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Everton chairman and lifelong fan dies aged 78

Everton chairman Bill Kenwright has died at the age of 78.

A lifelong fan, Kenwright joined the board in 1989 before becoming the club’s largest shareholder in 2004.

He revealed in 2015 that he had been diagnosed with “a chronic illness” and underwent surgery to remove a cancerous tumour from his liver in August this year.

Complications saw Kenwright moved to intensive care but he did eventually return home earlier this month, and a statement by the club at the time said he had been working on the proposed takeover of Everton by 777 Partners “right up until the day of the procedure”. He sadly passed away on Monday “surrounded by his family and loved ones”.

“The club has lost a chairman, a leader, a friend, and an inspiration,” Everton said on Tuesday.

Kenwright is survived by his partner Jenny Seagrove, his daughter Lucy and two grandchildren.

Born just before the end of the Second World War, William Kenwright attended the Liverpool Institute High School for Boys, where his passion for theatre flourished.

He started out as an actor, featuring in 103 episodes of long-running soap Coronation Street, before becoming a prolific theatre producer in the West End and on Broadway. His greatest successes included national tours of Joseph and the Amazing Technicolour Dreamcoat and Fame, as well as a recording-breaking 24-year run of Blood Brothers, of which he was also the Tony Award-nominated director.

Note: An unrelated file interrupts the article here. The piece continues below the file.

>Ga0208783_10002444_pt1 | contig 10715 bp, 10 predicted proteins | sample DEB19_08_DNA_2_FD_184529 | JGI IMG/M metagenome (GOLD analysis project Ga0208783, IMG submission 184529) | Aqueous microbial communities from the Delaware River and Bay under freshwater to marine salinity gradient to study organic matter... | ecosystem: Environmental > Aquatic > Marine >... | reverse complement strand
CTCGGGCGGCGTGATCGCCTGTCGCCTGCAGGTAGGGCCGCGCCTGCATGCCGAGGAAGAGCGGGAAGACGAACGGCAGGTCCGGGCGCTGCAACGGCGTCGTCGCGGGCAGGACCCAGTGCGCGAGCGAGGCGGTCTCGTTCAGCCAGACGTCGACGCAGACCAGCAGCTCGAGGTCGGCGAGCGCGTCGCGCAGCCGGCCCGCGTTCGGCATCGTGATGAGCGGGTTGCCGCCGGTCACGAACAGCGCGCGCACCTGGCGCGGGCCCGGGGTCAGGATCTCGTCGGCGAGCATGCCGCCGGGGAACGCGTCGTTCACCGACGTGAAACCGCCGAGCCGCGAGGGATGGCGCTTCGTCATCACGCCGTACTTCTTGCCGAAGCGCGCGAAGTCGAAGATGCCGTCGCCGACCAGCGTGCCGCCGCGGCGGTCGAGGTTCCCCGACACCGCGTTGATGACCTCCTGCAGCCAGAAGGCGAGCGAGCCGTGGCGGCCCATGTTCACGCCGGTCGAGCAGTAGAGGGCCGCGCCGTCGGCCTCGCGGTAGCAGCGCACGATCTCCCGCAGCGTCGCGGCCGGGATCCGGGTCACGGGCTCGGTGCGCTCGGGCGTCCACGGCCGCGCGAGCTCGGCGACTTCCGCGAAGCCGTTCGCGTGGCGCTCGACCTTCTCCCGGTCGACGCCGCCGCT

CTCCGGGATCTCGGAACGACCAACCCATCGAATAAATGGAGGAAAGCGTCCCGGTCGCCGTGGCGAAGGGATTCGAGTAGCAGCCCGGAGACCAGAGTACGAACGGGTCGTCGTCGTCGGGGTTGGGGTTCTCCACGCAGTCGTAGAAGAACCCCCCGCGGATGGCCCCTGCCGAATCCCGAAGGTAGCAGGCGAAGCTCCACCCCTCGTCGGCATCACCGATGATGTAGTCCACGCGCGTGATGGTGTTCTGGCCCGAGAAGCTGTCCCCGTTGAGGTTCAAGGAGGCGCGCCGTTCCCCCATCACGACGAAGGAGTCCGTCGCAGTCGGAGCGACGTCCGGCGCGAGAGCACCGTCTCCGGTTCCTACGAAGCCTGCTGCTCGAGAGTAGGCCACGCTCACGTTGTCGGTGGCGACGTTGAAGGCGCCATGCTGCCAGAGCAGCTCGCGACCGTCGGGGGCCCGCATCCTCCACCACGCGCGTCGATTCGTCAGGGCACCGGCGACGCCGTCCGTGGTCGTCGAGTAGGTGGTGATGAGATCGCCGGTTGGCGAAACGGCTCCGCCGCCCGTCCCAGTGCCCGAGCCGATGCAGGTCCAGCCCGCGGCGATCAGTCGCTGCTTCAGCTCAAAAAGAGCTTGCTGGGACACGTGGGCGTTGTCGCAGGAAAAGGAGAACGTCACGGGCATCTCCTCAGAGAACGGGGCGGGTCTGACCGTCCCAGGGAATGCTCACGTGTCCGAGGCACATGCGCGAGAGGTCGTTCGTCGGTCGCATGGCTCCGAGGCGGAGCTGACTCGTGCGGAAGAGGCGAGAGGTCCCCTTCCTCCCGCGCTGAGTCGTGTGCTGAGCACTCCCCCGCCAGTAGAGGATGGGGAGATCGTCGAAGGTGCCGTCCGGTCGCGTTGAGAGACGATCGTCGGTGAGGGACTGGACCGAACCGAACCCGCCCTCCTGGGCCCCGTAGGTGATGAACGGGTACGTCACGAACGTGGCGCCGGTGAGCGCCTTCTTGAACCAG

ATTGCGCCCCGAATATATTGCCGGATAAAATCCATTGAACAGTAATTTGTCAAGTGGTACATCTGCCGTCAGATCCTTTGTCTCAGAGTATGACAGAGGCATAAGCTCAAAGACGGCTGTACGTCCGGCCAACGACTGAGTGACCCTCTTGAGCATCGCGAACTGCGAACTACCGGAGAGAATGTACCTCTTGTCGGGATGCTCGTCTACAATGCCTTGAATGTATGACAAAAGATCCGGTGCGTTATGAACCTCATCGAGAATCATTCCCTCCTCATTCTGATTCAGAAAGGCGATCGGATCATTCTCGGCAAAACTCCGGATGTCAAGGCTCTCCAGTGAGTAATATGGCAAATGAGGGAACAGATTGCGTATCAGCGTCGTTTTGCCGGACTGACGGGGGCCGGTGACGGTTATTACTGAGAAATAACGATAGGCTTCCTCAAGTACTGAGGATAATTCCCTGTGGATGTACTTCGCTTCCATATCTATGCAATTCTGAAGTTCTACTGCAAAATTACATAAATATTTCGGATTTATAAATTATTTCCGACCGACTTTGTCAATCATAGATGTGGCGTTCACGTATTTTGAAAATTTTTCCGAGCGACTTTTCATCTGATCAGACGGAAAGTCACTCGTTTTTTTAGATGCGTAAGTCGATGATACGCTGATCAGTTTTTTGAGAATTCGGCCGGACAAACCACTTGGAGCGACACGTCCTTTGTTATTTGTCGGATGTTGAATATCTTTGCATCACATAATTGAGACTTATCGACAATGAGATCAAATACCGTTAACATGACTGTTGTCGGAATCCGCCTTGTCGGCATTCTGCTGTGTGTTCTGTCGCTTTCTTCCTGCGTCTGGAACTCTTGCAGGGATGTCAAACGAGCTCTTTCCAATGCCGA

Kenwright later branched out into films too: he was executive producer on the Bafta-nominated Stepping Out starring Liza Minelli, while My Pure Land was Britain’s submission for the Best Foreign Language Film at the 2018 Oscars.

He had grown up in a football-mad family that used to go to Goodison Park one week and, with his uncle Cyril, to Anfield when Everton were away.

But he was an Evertonian through and through and was utterly obsessed with the club’s success. When he took over as chairman in 2004, they had just finished 17th in the Premier League, narrowly avoiding a first relegation since the 1950s.

The turnaround in fortunes was instant as a Tim Cahill-inspired team qualified for the Champions League, pipping rivals and European champions Liverpool to fourth spot. In the next 14 seasons, their worst finishing position was 11th and they established themselves as a reliable top-half team, although they never got back to the Champions League, with high points coming in their run to the 2009 FA Cup final and finishing fifth in 2014.

The boyhood fan left deeply upset by club’s trajectory

Kenwright was not always a popular figure at Goodison towards the end of his reign (Photo: Getty)

By Mark Douglas, i‘s northern football correspondent

As Everton’s fortunes nosedived under Moshiri, it was Kenwright who ended up bearing the brunt of supporter disenchantment – especially during a rancorous 2022-23 season which ended with the club’s last-day escape from the drop.

Kenwright became the target of widescale protests and was advised to stay away from matches in January, along with the rest of the board. He never returned to watch a game at his beloved stadium.

Behind the scenes, he was left deeply upset by both the scale and severity of the criticism. He was minded to ignore the advice to stay away and return to Goodison Park but ultimately listened to advisors who counselled his presence would be a distraction.

After survival was secured, Kenwright remained on the board as others resigned. Moshiri wanted him to stay during what was always going to be a difficult summer to work on transfers – which was an area he had been active in throughout his tenure.

Kenwright was still in communication with prospective owners 777 Partners until the day of his surgery in August. Whatever the opinion fans had of him by the end, it was typical of his commitment to his boyhood club that even a serious illness couldn’t stop him working to secure Everton’s future.

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